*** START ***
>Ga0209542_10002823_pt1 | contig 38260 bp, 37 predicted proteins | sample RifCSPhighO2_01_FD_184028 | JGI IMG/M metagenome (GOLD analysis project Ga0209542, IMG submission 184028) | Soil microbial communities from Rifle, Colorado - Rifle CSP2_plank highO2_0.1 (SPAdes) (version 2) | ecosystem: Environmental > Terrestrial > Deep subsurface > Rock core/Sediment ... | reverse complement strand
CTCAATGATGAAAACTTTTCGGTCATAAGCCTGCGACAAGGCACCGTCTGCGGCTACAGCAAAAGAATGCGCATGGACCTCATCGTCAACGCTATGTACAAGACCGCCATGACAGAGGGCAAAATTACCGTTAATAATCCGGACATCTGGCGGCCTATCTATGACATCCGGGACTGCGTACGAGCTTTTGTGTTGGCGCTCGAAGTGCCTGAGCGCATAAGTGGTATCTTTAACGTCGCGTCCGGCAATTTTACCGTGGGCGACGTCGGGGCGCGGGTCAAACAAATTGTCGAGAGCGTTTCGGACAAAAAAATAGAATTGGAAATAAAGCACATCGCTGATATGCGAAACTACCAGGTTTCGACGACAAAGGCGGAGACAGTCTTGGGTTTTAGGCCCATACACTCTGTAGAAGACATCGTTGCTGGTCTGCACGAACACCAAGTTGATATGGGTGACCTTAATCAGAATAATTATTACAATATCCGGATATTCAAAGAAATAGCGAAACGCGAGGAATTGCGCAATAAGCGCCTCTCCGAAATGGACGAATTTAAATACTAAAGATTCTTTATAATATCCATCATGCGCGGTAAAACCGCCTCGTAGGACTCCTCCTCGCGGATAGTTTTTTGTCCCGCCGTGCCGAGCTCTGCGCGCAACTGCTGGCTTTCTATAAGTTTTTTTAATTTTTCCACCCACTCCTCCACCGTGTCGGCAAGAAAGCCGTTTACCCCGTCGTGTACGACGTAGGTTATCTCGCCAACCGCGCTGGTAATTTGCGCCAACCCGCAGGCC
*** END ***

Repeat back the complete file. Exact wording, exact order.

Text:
>Ga0209542_10002823_pt1 | contig 38260 bp, 37 predicted proteins | sample RifCSPhighO2_01_FD_184028 | JGI IMG/M metagenome (GOLD analysis project Ga0209542, IMG submission 184028) | Soil microbial communities from Rifle, Colorado - Rifle CSP2_plank highO2_0.1 (SPAdes) (version 2) | ecosystem: Environmental > Terrestrial > Deep subsurface > Rock core/Sediment ... | reverse complement strand
CTCAATGATGAAAACTTTTCGGTCATAAGCCTGCGACAAGGCACCGTCTGCGGCTACAGCAAAAGAATGCGCATGGACCTCATCGTCAACGCTATGTACAAGACCGCCATGACAGAGGGCAAAATTACCGTTAATAATCCGGACATCTGGCGGCCTATCTATGACATCCGGGACTGCGTACGAGCTTTTGTGTTGGCGCTCGAAGTGCCTGAGCGCATAAGTGGTATCTTTAACGTCGCGTCCGGCAATTTTACCGTGGGCGACGTCGGGGCGCGGGTCAAACAAATTGTCGAGAGCGTTTCGGACAAAAAAATAGAATTGGAAATAAAGCACATCGCTGATATGCGAAACTACCAGGTTTCGACGACAAAGGCGGAGACAGTCTTGGGTTTTAGGCCCATACACTCTGTAGAAGACATCGTTGCTGGTCTGCACGAACACCAAGTTGATATGGGTGACCTTAATCAGAATAATTATTACAATATCCGGATATTCAAAGAAATAGCGAAACGCGAGGAATTGCGCAATAAGCGCCTCTCCGAAATGGACGAATTTAAATACTAAAGATTCTTTATAATATCCATCATGCGCGGTAAAACCGCCTCGTAGGACTCCTCCTCGCGGATAGTTTTTTGTCCCGCCGTGCCGAGCTCTGCGCGCAACTGCTGGCTTTCTATAAGTTTTTTTAATTTTTCCACCCACTCCTCCACCGTGTCGGCAAGAAAGCCGTTTACCCCGTCGTGTACGACGTAGGTTATCTCGCCAACCGCGCTGGTAATTTGCGCCAACCCGCAGGCC